There is one year for firms to implement the new rules
The Financial Conduct Authority (FCA) has affirmed plans to introduce a new Consumer Duty, which is made up of an overarching principle and new rules firms will have to follow.
One year has been granted for firms to implement the rules for all new and existing products and services.
Under the new Consumer Duty, the regulator believes consumers will be offered products and services that meet their needs and offer fair value.
Steve Wilkie (pictured), executive chairman of Responsible Life, believes the new Consumer Duty could be the “death knell” for much maligned Gilt-linked Early Repayment Charges (ERCs) in the equity release market.
“Gilt-linked ERCs have always been the subject of debate because they are overly complicated, and were originally written by lenders with lenders in mind,” Wilkie said. He believes that Gilt-linked ERCs have always been a bone of contention because of their complexity.
“How many older relatives would you really expect to grasp the significance and potential consequences of a variable ERC linked to the yield on 10-year government bonds?” Wilkie questioned.
Some lifetime products still have Gilt-linked ERCs, but Wilkie acknowledged that their numbers have been dropping.
“They are not consumer friendly and one of the big wins for the FCA Consumer Duty could well turn out to be the final demise of this way of pricing redemption penalties, which would understandably bamboozle many customers,” he added.
Read more: FCA to enforce new Consumer Duty
Wilkie explained that the number of customers out there for whom such a complex way of pricing early redemptions was appropriate was always relatively small.
“Most people will go through their entire lives never knowing how Gilts really work. Their use was merely a consequence of interest rates in the lifetime mortgage space being set in comparison with the yields on 10-year government bonds,” he added.
According to Wilkie, Responsible Life has preferred fixed and defined ERCs to Gilt-linked ERCs, and he believes the industry would benefit if they were removed from the market.
He said that this is where the FCA’s new Consumer Duty comes in, and noted that while it is still possible that sophisticated borrowers would opt for a Gilt-linked ERC, he explained that it is very hard to see how they can continue to sit on the shelf next to products which are far easier for all homeowners to understand.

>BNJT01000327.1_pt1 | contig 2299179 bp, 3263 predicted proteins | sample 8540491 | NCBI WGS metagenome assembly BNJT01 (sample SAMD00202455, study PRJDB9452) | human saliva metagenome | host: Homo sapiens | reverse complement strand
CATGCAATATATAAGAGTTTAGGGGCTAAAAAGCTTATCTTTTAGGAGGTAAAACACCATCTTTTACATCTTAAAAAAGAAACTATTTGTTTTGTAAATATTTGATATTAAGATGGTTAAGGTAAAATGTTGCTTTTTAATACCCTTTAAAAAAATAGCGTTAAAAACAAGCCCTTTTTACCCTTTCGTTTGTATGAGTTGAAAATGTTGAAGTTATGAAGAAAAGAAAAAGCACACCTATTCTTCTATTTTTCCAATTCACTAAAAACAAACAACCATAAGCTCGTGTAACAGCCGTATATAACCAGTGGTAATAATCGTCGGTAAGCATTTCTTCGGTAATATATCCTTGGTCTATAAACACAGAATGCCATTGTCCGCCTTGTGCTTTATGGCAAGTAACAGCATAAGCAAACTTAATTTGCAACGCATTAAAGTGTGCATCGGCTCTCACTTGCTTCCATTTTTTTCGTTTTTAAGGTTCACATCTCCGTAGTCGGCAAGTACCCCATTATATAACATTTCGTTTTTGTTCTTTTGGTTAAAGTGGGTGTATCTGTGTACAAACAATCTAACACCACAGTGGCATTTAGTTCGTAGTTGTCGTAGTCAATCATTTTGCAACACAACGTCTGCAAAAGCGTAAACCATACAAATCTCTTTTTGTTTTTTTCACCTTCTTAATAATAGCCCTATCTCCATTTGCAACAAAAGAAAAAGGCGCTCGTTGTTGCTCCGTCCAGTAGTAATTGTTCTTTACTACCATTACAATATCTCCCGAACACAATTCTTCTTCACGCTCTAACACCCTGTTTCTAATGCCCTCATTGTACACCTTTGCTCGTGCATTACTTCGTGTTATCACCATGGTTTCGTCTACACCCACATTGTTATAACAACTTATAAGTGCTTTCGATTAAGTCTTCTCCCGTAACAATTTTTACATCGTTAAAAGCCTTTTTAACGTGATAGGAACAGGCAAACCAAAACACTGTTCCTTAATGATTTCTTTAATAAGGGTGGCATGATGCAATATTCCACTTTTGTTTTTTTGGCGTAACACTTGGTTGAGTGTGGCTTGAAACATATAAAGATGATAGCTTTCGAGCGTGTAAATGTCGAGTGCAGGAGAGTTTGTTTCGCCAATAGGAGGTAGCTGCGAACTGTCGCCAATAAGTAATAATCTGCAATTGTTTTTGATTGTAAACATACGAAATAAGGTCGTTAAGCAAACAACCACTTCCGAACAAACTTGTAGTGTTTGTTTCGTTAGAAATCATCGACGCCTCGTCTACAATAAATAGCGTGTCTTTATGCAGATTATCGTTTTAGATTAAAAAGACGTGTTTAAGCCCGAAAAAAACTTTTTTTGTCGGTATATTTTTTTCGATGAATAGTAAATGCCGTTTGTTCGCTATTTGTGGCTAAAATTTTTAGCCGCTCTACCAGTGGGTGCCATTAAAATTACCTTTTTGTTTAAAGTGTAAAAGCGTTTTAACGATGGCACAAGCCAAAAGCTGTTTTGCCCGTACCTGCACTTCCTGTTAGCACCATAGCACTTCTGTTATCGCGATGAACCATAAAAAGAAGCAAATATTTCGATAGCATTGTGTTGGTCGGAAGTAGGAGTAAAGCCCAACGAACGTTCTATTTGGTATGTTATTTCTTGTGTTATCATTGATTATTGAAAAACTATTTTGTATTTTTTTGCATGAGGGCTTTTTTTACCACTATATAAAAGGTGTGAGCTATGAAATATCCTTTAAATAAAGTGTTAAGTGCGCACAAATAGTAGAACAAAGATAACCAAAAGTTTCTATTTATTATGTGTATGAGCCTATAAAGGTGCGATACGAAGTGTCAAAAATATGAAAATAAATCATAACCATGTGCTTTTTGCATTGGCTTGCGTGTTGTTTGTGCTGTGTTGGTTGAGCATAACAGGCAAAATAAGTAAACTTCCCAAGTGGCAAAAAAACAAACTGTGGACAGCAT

“The Consumer Duty is also going to shake up the rebroking landscape,” he said. “It will encourage more brokers to get back in touch with homeowners who could benefit from switching, as it is going to shine a spotlight, not just on the robustness of advice when products are taken out, but outcomes much further down the line.”
Wilkie noted that the issue of switching had become a massive opportunity for lifetime mortgage holders over the past decade. He explained that interest rates on loans dropped so steeply, many customers could suddenly save £10,000+ by rebroking.
While Wilkie acknowledged that many brokers are already on the front foot in encouraging borrowers to consider switching, he said not all brokers are being proactive enough. Overall, he believes it is an important step for consumers that will also encourage brokers to remain engaged and find more opportunities to assist them over the lifetime of these loans.
“The Consumer Duty will lead to a renewed focus on switching across the board and ensure that those who could benefit from switching are alerted in a timely manner, no matter which broker they use,” Wilkie said.
Andy Jukes, head of customer engagement at The Cambridge, said that the society welcomes the initiative and is already working towards meeting all the requirements and implementing the new rules.
“We welcome this initiative with open arms. We have always tried to put our members at the forefront of everything we do, and we see Consumer Duty as underlining that,” Jukes said.
Jukes went on to question who could criticise a programme of rules aimed at setting higher and clearer standards of consumer protection in financial services, as well as putting customer needs first. He explained that The Cambridge is currently looking at how it operates now and if there is any scope for tweaks to ensure the society more than meets the requirements and is able to evidence it.